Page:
Immunity and training

In winter when we should be taking it more easy, resting and recuperating, we have more often than not decided to go against nature and fulfil those New Years Resolutions of getting fitter, and dropping a few pounds. So we hit the gym, make massive dietary changes and start the new you project.

This is all very well but there is an effect all this exercise has and it’s on our immunity, which needs to be taken into account. Staying healthy and fit is where we want to be, so having a healthy immunity is part of that. When we start to consider weight loss and therefore restriction of the diet, although I find people start to eat better they are often restricting to the point of affecting their immunity with lack of nutrients. You need nutritious food for a good immunity, but the heavy reliance on processed foods is not helping this, it might be helping the weight loss and keeping to calories because you are able to count the bar you had, the breakfast cereal you ate, and calorie counted weight loss bread you but there is more to health than just those calories.

We have quite a lot of stress in our lives now anyway, then we add training, nutritional stressors, emotional stress, work hours , have long commutes, we do late night eating, have circadian rhythm disruptions such as travel or late night working on our tech. Then to add insult to injury we have exposure to pathogens which are hard to avoid at this time of year, particularly if you are a teacher, work where you meet lot’s of people, or have kids!

There is a lot already taxing the system, and challenging our defences and the first line of defence is called our innate immunity. It is a multilayered system of cells and mechanisms that help us to defend ourselves from infections. One of them we may be using more at the moment is our nasal mucosa if we have a cold for instance. This system allows the body to identify whether something is a pathogen and foreign to the body or something for it to tolerate. This system develops when we are young, and every time we come into contact with something new to us it is triggered immediately, with the aim of keeping parasites, viruses, bacteria out of the body that shouldn’t be there.

These barriers include our skin, mucosa, body hair, GI tract, bile and gastric acid, with them all plaing a part in making us healthy. But at times this system can be over whelmed, or not working at it’s optimal, so the adaptive or acquired immune system triggers, and it’s this system that is meant to ensure that you recover quicker from colds and infections you’ve already been exposed to. This is where your immunological memory is a factor that helps with recovery and dealing effectively with the pathogen. It’s ready to go all the time and this is the system we are referring to in the body when we talk about building immunity.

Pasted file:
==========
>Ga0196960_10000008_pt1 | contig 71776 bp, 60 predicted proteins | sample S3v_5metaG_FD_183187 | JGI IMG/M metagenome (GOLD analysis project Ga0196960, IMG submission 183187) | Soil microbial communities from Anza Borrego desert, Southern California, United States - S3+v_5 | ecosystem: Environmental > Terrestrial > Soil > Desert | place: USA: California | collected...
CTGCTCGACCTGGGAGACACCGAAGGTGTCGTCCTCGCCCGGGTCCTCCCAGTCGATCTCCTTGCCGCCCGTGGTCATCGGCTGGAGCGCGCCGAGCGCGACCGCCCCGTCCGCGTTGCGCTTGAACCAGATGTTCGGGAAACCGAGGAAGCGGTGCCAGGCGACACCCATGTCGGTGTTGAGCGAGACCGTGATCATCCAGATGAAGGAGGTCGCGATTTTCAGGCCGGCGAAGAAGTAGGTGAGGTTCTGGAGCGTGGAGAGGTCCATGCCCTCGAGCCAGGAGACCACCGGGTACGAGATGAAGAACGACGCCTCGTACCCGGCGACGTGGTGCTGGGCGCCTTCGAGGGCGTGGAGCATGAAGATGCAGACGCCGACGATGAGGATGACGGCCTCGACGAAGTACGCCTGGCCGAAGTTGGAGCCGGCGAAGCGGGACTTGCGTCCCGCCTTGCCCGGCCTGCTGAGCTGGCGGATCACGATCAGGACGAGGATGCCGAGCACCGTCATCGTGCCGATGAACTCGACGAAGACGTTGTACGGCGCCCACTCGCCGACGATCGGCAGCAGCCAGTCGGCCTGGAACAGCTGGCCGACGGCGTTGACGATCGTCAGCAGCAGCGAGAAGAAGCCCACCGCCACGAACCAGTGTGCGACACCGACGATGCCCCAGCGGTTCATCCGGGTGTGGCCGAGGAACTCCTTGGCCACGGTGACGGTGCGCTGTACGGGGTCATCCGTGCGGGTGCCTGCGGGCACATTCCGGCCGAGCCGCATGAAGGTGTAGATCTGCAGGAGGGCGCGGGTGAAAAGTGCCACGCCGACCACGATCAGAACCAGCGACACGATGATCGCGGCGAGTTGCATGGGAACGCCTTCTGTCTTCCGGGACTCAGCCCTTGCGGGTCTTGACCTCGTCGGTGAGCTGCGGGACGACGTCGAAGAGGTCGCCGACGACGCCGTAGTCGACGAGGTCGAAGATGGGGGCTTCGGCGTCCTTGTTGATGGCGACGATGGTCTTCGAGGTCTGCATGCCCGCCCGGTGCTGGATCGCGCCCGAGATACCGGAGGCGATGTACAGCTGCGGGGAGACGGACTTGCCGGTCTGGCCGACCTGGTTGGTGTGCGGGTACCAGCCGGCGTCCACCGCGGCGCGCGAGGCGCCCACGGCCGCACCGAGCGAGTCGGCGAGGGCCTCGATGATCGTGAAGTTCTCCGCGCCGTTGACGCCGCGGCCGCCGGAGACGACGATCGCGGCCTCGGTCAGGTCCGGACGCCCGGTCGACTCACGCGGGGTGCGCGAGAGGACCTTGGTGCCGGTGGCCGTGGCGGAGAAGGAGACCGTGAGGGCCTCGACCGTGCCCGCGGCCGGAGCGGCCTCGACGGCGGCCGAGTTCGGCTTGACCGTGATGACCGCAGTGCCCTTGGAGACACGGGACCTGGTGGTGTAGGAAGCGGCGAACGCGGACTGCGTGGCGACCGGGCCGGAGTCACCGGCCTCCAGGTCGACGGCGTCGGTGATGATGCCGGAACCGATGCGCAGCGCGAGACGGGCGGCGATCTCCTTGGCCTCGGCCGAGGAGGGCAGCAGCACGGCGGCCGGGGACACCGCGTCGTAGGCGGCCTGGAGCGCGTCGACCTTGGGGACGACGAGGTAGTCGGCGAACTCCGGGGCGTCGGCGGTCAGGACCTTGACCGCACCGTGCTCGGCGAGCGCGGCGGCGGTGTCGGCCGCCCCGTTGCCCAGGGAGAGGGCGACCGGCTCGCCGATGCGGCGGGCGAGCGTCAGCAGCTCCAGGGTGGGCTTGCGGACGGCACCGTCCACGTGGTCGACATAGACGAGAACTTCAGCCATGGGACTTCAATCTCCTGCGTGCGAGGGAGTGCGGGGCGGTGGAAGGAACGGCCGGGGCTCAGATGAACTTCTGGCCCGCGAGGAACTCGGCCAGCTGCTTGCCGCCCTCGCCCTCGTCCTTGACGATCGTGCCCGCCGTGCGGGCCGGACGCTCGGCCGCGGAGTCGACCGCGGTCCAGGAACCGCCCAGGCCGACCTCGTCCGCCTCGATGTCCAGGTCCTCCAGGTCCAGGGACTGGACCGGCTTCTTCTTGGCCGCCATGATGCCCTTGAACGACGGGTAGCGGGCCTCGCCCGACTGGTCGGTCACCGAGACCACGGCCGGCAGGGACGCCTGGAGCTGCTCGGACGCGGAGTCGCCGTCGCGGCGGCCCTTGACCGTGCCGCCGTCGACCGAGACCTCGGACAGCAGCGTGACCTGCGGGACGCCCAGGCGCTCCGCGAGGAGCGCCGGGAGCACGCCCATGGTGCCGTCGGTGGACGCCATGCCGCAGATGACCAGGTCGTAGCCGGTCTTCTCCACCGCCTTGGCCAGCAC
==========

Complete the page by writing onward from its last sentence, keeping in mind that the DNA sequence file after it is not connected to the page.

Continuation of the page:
The effects on this immunity from increasing exercise comes from factors such as; how hard your training is, the length of your training, how often you are training, and also how well you were to start with. If you are challenging your body too much then your recovery ability will change and you are not only likely to become ill, but also at some point injured. Interestingly research shows that those who don’t exercise tend to have a lowered immunity and so do those who exercise more than 4 times a week.

The longer the duration of your exercise and the higher the intensity the more likely you are to affect your immunity. Remember that if you are doing long distance running you are more susceptible to a lowered immunity and some type of infection in the 2-3 days after long races, because this will suppress the immune system.

What can you do to help your immunity?

Sleep, rest and recovery, make sure they are scheduled in and happen, getting to sleep on time and making sure you have your 8 hours a night is important.

Those colourful vegetables as always play an important role in your health and well being, eat a rainbow of colour.

Eat your pre-biotics add garlic, artichokes, leeks, onions, soaked oat’s over night, apples, chia, to your diet. These feed the bacteria in the gut and that area is the seat of your immunity.

If you are feeling tired around your period, then consider easing things down a notch or 2 or even considering this time as rest and recovery.

Eat enough nutrition to actually feed your body properly, so many now are on crash diets, sculpting but starving themselves on very restrictive diets that leaves them wondering why a couple of weeks into being on it and going to the gym they are now ill.

Also restrictive dieting can lead to weekly binging which can compromise the immune system, when we binge eat it’s often on foods that are full of sugar and fats which can be pro-inflammatory and start to disrupt the immune system.

When I’m seeing people who have started on a gym programme their nutrition is rarely balanced, it’s often excessive in protein intake and inadequate in antioxidants and key trace minerals decreasing the ability of the body to use it’s immune defences. Often the client has started training with an already depleted nutritional profile from long term nutritional deficiencies and they are asking more of their body than it’s able to give at that point.

So adding in nutrients via the diet is important and at the first stages of going to the gym to get fit, it’s more important to learn to balance your plate with a variety of foods, and do this consistently with proper hydration.

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